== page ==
Gulu. The Acholi cultural institution has warned the Justice Catherine Bamugemereire-led commission of inquiry into land matters against playing politics and warned that any attempts to use “politically-fronted facts” to isolate their leaders will open old wounds, which may precipitate tribal clashes between the Acholi and Alur-Jonam people.
In a hard-hitting letter to Justice Bamugemereire titled: “Escalation of land conflicts between West Nile communities and Acholi community along River Nile”, Mr Ambrose Olaa, the cultural institution prime minister, talked of “dark cloud rising over Acholi, this time from the land commission of inquiry.”
The Acholi Cultural Institution wondered whether the Commission is being used to play politics in the land-grabbing case against Uganda People’s Defence Force Reserve Force commander, Gen Charles Otema Awany.
The leaders have also reminded Justice Bamugemereire that the people who accuse Gen Otema of evicting them belong to Jonam-Alur ethnic group and are inhabitants of Nebbi District in West Nile.
“The immediate question is why are the Jonam-Alur claiming to have customary land in Nwoya District in Acholi [sub-region]?” “As the custodians of Acholi heritage, Ker Kwaro Acholi cannot afford to be a bystander on a matter that threatens Acholi heritage and identity.”
The letter, copied to the President and the Prime Minister, among other offices, is in response to Justice Bamugemereire’s order to arrest Gen Otema over land grabbing.
Gen Otema yesterday accused Justice Bamugemereire of having a personal grudge against him and that the order to arrest him seeks to humiliate him.
Speaking to Daily Monitor yesterday, Gen Otema said Justice Bamugereire acted upon emotion and baseless rumours to issue the order.
On August 3, Justice Bamugemereire ordered the arrest of Gen Otema after he failed to reappear before the Commission to explain accusations of land grabbing and violent eviction of more than 6,000 families in Purongo and Got Apwoyo sub-counties in Nwoya District.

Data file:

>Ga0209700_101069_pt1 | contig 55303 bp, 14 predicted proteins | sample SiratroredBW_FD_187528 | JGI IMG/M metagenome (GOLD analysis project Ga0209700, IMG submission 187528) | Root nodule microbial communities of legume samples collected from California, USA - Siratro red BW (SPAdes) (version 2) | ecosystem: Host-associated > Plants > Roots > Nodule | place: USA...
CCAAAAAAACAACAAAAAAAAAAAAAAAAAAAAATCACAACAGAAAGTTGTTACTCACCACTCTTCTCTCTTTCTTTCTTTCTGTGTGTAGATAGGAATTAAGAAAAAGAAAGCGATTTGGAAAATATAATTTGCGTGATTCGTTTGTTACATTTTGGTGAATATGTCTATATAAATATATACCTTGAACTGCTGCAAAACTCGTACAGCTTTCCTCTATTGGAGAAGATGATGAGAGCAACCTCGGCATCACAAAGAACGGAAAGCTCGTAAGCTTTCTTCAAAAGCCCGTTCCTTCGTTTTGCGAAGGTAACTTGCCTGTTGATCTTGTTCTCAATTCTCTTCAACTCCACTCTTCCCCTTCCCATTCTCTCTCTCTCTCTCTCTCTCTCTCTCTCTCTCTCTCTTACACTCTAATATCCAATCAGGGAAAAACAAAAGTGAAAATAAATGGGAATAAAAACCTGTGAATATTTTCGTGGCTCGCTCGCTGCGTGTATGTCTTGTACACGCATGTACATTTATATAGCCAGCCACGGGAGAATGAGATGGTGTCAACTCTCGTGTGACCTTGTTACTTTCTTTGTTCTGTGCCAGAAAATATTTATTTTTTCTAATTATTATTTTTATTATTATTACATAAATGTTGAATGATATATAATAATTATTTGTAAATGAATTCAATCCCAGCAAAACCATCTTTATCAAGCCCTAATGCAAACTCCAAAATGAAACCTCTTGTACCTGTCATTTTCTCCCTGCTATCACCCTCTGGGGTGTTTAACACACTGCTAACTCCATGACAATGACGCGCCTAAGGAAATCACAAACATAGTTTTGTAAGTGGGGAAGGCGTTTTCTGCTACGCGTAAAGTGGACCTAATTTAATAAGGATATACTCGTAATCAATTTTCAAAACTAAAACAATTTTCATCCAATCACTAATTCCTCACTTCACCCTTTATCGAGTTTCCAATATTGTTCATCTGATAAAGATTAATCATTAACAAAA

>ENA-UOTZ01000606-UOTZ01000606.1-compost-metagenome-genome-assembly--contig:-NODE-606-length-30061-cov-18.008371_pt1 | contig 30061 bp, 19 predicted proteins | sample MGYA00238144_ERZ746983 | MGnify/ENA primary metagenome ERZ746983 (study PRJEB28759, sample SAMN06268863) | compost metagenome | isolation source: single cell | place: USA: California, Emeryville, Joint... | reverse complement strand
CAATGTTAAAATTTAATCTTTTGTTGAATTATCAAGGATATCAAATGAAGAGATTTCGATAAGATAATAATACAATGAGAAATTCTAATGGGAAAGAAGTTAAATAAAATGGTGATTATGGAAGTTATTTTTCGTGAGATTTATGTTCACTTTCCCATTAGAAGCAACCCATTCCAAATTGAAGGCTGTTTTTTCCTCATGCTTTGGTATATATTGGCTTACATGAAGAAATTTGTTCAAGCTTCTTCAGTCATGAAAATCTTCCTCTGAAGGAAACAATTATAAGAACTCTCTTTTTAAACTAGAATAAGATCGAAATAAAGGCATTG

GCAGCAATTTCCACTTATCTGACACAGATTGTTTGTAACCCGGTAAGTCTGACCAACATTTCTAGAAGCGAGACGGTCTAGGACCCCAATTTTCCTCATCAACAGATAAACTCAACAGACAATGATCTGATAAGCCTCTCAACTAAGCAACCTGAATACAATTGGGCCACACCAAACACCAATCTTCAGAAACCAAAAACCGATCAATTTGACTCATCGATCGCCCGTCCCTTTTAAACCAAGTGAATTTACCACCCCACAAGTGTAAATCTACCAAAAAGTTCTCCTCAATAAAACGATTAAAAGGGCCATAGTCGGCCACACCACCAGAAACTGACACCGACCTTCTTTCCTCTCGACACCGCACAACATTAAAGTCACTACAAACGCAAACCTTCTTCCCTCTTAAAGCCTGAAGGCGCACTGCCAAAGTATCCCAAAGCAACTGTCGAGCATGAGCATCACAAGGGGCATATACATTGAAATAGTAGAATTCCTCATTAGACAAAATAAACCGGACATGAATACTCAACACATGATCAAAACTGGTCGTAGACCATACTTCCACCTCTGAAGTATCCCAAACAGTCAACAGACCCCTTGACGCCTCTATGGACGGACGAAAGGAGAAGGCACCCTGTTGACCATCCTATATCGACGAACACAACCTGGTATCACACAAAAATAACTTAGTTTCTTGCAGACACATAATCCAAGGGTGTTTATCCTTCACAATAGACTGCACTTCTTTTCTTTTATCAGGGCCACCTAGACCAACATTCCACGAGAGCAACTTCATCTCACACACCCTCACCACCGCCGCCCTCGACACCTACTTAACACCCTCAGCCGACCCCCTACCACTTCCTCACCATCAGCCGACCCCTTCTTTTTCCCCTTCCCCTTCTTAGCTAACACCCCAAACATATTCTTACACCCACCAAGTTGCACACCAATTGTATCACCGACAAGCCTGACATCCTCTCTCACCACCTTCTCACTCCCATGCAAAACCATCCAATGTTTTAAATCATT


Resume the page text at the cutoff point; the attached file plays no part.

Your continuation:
Gen Otema explained that the land he is accused of grabbing or evicting people from is public land and decisions over it entirely rest on the district authorities.
It is alleged that between March and April 2018, Gen Otema deployed armed soldiers and forcefully evicted hundreds of families from their ancestral grounds.
However, the cultural institution now claims that by questioning Gen Otema, the Justice Bamugemereire Commission is seeking to push the agenda of the Jonam-Alur people to lay claim on land which lie in Acholi in an alleged grand scheme that started in the 1950s and 1960s.
“This will surely lead to more violence. We feel that the matter before the Commission is much bigger than the allegations against Maj Gen Otema and it cannot be conclusively resolved by singling out Gen Otema…” the five- page letter read, in part.
“You should look at Maj Gen Otema as an Acholi with legitimate interests in the land, not as a soldier. We are aware that this is a conspiracy to intimidate the Acholi because if he (Maj Gen Otema) is isolated, it becomes easier to grab land belonging to other less ranking Acholi in Nwoya, ” Mr Olaa states in the letter to Justice Bamugemereire.
Jonam –Alur speak out
However, speaking on behalf of the Jonam –Alur, the Pakwach District chairperson, Mr Robert Osteen Omito, said: “Where were the Acholi leaders in the past when our people were being displaced from their land and some tortured while others killed in violent evictions? Now we believe this is connivance by Gen Otema and the Acholi leaders to cast a bad image against a legitimate commission because he [Gen Otema] is facing it rough before the commissioners.”